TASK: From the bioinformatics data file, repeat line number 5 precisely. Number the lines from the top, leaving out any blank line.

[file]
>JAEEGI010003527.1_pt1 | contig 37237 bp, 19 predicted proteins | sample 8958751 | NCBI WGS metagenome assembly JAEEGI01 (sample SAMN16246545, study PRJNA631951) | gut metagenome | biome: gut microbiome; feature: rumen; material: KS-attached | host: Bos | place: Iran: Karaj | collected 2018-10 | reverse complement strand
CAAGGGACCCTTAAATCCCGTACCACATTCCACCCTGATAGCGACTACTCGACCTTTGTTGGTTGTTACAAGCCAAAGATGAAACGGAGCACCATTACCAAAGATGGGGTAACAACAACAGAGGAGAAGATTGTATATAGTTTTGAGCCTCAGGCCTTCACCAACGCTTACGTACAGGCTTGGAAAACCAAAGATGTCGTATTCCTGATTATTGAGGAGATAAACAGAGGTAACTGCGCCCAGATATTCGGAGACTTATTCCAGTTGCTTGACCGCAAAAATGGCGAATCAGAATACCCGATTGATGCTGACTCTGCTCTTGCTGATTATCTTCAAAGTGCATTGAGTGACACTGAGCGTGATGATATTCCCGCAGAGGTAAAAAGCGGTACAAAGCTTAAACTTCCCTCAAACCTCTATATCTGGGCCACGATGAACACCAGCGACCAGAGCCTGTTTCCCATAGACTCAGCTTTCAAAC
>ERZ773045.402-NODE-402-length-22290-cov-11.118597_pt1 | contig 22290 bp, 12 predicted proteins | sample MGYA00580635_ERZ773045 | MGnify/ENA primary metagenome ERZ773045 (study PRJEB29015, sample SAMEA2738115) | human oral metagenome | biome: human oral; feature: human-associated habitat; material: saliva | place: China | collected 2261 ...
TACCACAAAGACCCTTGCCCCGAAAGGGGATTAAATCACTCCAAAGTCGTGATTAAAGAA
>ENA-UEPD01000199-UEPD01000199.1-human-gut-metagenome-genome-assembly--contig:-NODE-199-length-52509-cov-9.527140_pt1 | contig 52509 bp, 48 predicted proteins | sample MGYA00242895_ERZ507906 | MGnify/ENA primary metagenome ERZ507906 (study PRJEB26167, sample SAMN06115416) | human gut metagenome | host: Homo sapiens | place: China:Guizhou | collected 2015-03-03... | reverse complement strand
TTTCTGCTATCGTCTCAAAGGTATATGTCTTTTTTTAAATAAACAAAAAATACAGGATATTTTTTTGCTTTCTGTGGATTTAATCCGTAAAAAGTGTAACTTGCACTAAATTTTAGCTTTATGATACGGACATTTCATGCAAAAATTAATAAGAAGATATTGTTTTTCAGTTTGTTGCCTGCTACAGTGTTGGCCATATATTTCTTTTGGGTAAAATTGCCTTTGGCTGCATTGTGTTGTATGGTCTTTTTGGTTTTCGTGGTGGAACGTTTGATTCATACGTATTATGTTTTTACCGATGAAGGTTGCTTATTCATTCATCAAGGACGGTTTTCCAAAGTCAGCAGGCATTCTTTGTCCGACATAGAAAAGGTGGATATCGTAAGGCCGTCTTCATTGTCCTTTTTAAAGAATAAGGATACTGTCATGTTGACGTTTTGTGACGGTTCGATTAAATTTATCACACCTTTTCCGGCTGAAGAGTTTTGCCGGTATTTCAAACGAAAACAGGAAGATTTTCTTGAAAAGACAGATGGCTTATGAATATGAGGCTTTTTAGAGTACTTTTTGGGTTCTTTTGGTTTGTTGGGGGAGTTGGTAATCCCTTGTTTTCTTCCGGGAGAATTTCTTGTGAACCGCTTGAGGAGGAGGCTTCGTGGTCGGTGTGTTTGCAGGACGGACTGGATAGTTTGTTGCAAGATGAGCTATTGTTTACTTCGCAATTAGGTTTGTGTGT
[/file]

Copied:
>ENA-UEPD01000199-UEPD01000199.1-human-gut-metagenome-genome-assembly--contig:-NODE-199-length-52509-cov-9.527140_pt1 | contig 52509 bp, 48 predicted proteins | sample MGYA00242895_ERZ507906 | MGnify/ENA primary metagenome ERZ507906 (study PRJEB26167, sample SAMN06115416) | human gut metagenome | host: Homo sapiens | place: China:Guizhou | collected 2015-03-03... | reverse complement strand